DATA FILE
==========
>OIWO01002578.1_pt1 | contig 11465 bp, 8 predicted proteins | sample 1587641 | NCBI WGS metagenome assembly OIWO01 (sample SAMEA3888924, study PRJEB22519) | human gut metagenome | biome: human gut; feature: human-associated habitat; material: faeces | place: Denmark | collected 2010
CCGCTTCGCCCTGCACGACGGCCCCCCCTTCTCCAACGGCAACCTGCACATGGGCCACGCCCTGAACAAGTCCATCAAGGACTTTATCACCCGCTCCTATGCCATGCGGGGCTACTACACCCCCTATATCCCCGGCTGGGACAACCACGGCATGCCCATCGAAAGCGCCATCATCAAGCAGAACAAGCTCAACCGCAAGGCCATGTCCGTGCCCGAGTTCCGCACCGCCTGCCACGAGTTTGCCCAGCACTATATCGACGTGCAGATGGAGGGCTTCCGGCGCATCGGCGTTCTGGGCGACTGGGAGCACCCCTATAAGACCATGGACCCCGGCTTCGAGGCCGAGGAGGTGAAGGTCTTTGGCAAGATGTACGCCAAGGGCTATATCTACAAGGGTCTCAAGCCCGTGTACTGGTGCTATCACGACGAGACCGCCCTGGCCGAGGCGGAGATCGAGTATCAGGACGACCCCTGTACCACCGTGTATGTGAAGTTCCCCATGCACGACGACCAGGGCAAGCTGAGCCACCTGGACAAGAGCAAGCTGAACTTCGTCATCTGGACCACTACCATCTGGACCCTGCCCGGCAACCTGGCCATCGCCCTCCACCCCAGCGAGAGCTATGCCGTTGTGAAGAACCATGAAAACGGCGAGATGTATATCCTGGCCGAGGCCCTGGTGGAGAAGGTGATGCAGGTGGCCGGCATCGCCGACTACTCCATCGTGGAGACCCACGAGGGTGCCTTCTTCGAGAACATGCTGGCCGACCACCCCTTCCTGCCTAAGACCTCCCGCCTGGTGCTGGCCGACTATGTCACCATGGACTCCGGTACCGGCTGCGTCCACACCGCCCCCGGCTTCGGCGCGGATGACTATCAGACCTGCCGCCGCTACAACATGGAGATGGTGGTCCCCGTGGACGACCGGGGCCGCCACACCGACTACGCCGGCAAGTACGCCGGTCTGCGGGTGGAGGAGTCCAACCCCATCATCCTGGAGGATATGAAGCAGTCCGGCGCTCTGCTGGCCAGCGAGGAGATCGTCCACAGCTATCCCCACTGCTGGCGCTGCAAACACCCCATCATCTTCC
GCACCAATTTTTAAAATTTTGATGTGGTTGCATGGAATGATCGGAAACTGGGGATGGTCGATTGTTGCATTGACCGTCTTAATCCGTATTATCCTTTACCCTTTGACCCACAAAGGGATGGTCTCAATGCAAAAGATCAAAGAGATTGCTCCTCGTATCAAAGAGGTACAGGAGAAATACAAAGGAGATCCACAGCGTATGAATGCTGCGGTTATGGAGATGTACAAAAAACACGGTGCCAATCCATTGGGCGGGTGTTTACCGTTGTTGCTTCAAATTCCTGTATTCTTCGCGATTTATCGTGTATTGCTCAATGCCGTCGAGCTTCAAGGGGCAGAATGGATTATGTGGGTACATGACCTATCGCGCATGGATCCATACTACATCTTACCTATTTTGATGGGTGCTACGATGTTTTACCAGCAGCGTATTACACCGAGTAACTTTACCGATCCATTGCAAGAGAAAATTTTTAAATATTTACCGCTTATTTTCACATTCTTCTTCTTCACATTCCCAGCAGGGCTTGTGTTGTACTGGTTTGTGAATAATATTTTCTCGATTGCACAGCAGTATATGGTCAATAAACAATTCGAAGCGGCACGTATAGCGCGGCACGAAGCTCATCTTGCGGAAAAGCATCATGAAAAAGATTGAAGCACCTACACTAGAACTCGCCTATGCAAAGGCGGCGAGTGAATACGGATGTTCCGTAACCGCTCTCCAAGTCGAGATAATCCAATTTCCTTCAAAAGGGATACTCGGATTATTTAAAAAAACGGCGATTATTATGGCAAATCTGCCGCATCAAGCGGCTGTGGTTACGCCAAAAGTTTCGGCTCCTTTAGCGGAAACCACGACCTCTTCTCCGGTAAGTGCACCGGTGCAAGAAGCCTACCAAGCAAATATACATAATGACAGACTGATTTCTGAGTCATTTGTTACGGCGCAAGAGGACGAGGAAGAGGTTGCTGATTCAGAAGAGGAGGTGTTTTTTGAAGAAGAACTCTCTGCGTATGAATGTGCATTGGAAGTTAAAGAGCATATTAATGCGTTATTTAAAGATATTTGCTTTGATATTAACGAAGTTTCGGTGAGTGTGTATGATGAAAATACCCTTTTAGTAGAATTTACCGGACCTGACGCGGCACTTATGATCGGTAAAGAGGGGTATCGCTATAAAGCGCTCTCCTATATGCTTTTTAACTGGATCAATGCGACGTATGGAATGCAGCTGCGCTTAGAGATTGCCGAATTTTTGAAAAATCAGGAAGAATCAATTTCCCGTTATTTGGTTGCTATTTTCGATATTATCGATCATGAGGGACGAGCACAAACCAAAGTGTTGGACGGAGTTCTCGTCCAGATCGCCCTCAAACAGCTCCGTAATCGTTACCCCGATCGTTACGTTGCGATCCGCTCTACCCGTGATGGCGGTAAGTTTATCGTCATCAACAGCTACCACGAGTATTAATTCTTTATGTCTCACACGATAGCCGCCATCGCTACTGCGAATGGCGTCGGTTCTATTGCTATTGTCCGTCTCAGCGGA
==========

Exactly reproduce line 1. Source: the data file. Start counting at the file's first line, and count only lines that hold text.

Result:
>OIWO01002578.1_pt1 | contig 11465 bp, 8 predicted proteins | sample 1587641 | NCBI WGS metagenome assembly OIWO01 (sample SAMEA3888924, study PRJEB22519) | human gut metagenome | biome: human gut; feature: human-associated habitat; material: faeces | place: Denmark | collected 2010